How to plan your finances to make sure you can cover your home maintenance costs

Having a household budget is as crucial as having a personal one. If you don't know where your money is going, it can be difficult to meet your financial goals.  

Let's say you've determined you need $1,000 for everyday maintenance plus a $5,000 emergency fund for major repairs and replacement costs annually. It may not be easy to locate an extra $6,000 in a lump sum. You could look to break that total down into more manageable monthly deposits of $500 over 12 months.

Where you put your money is important. Home maintenance is a regular, recurring expense, so you will need to have easy access to at least some of your allocated funds. You could use a savings account to be your “home maintenance account.” 

You could also consider putting some of your savings for home maintenance in a different investment vehicle. Once you're on a regular savings schedule, your money begins to add up quickly, but it's likely your major home repairs will be staggered—and you can check this against your timeline. Consider putting some of your home maintenance savings in a guaranteed investment certificate. Guaranteed Investment Certificates (GICs) work similarly to savings accounts as you can earn interest on your funds without the risk of losing your original principal investment. However, unlike many savings account, GICs are not meant to be touched for a set amount of time. Because you will need access to some of your funds over time, you don't want them locked away entirely. This is where GIC laddering comes into play.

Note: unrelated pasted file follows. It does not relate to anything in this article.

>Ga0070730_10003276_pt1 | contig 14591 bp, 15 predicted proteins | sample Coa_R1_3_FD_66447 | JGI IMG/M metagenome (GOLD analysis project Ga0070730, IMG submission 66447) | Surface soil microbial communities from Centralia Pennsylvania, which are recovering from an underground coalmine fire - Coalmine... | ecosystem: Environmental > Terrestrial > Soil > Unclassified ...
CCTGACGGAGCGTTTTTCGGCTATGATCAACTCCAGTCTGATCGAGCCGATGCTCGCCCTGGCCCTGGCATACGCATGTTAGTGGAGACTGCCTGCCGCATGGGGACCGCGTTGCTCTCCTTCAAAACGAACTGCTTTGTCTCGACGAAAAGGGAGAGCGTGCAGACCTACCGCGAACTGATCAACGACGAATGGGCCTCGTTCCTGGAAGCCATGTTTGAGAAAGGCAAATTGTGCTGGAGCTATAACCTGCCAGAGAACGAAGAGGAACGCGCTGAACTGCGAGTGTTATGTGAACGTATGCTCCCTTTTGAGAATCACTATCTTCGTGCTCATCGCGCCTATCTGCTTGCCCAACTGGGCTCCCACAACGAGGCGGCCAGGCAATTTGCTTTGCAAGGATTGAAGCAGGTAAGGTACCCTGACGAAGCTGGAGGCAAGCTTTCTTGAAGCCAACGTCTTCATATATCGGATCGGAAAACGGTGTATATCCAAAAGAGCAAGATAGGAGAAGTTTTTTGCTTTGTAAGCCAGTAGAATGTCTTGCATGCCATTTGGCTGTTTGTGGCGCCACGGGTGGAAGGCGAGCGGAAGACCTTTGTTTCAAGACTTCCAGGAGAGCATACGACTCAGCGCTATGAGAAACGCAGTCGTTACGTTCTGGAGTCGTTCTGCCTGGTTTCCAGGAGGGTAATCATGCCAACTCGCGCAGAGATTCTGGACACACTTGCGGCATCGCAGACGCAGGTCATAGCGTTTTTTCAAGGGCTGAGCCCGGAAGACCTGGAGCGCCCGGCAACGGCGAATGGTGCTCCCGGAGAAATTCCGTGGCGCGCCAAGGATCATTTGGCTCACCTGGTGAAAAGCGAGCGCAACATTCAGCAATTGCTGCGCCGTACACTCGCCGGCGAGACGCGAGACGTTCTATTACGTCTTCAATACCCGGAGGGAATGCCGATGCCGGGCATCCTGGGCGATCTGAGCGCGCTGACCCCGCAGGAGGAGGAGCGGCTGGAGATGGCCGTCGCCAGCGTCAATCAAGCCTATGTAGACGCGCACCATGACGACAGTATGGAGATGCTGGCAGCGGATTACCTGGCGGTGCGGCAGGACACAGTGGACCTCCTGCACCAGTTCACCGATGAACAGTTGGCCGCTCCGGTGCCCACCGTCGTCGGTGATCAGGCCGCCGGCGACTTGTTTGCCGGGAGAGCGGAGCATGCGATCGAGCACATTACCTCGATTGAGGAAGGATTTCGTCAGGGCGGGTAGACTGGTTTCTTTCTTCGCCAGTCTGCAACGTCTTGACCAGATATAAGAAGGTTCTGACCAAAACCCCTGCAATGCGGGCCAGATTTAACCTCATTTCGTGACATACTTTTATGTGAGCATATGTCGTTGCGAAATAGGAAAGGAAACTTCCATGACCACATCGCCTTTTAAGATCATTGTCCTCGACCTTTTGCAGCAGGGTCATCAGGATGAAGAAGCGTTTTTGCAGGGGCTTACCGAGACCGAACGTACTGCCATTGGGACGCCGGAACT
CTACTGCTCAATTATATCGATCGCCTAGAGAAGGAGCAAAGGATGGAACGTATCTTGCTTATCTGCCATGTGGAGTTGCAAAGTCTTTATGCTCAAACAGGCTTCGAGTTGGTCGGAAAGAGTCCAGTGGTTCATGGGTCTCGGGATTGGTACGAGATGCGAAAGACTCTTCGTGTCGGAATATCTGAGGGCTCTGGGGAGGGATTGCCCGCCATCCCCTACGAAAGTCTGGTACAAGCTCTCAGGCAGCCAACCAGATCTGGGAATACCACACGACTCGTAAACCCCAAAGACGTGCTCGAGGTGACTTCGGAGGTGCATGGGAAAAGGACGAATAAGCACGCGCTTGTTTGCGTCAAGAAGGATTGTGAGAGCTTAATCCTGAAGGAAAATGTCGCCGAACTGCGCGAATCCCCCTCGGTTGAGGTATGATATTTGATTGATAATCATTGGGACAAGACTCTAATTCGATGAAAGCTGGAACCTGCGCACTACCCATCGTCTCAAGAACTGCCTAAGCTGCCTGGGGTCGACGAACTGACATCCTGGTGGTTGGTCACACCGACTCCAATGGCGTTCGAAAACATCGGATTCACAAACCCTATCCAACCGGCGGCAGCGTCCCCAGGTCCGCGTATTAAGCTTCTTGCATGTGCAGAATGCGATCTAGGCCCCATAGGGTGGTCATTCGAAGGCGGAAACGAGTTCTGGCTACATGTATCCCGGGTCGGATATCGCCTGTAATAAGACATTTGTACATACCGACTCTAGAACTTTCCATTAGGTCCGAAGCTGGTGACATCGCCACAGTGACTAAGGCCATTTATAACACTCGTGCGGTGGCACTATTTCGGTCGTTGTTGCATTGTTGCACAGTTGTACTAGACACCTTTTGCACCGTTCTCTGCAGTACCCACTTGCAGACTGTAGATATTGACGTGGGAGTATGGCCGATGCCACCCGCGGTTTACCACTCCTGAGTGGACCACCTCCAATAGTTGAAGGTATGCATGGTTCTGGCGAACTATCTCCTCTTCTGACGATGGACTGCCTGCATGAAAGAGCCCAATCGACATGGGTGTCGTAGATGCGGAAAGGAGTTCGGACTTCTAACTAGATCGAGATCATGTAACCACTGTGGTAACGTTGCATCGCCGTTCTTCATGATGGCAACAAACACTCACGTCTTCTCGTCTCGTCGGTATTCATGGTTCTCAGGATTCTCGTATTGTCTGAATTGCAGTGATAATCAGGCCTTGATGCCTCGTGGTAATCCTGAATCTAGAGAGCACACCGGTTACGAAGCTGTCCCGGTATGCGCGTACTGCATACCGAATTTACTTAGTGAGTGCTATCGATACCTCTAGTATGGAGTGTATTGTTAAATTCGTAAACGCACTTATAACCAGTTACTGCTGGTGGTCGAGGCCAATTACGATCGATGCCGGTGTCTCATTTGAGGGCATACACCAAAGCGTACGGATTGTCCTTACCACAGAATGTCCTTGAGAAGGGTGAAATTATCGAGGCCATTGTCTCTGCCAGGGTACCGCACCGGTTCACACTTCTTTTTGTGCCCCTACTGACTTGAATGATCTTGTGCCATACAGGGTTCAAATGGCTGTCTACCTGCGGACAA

What you need to know about GICs

GIC laddering is a strategy where you divide your funds and invest them in GICs with staggered (laddered) maturity dates. This allows you to take advantage of the higher rates typically paid on longer-term investments while ensuring a portion of your money becomes available at regular intervals.

Another great way you can finance your home maintenance projects is by using the equity you’ve built up in your home under the Scotia Total Equity® Plan (STEP). STEP lets you choose from different kinds of Scotiabank credit products (like mortgages and lines of credit) based on your needs, all with one easy application.1 By adding a product like the ScotiaLine Personal Line of Credit under your STEP, you can gain access to a higher credit limit to make those larger unexpected purchases and if you have an access card linked to you ScotiaLine you can make any necessary in-store and online purchases at a lower interest rate than a credit card. This is great for those unforeseen maintenance or renovation costs.  With STEP, you can also set up the Automatic Credit Limit Increase feature. This feature automatically increases the credit limit on a selected ScotiaLine® Personal Line of Credit when you pay down the principal of your mortgage.2 So when you need funds to replace your roof, you will have access to it. 

Find out how you can unlock your home equity with STEP

Home maintenance costs can be tricky to pin down, but that doesn't mean you shouldn't try. Use the tools in this article to identify how much money you will need. A solid savings strategy will ensure you have the funds on hand when you need them, which will help keep your home—and your bank account—in good working order.

Home maintenance costs can be tricky to pin down, but that doesn't mean you shouldn't try. Use the tools in this article to identify how much money you will need. A solid savings strategy will ensure you have the funds on hand when you need them, which will help keep your home—and your bank account—in good working order.

Book a meeting with one of our advisors to help you get your finances on track for your future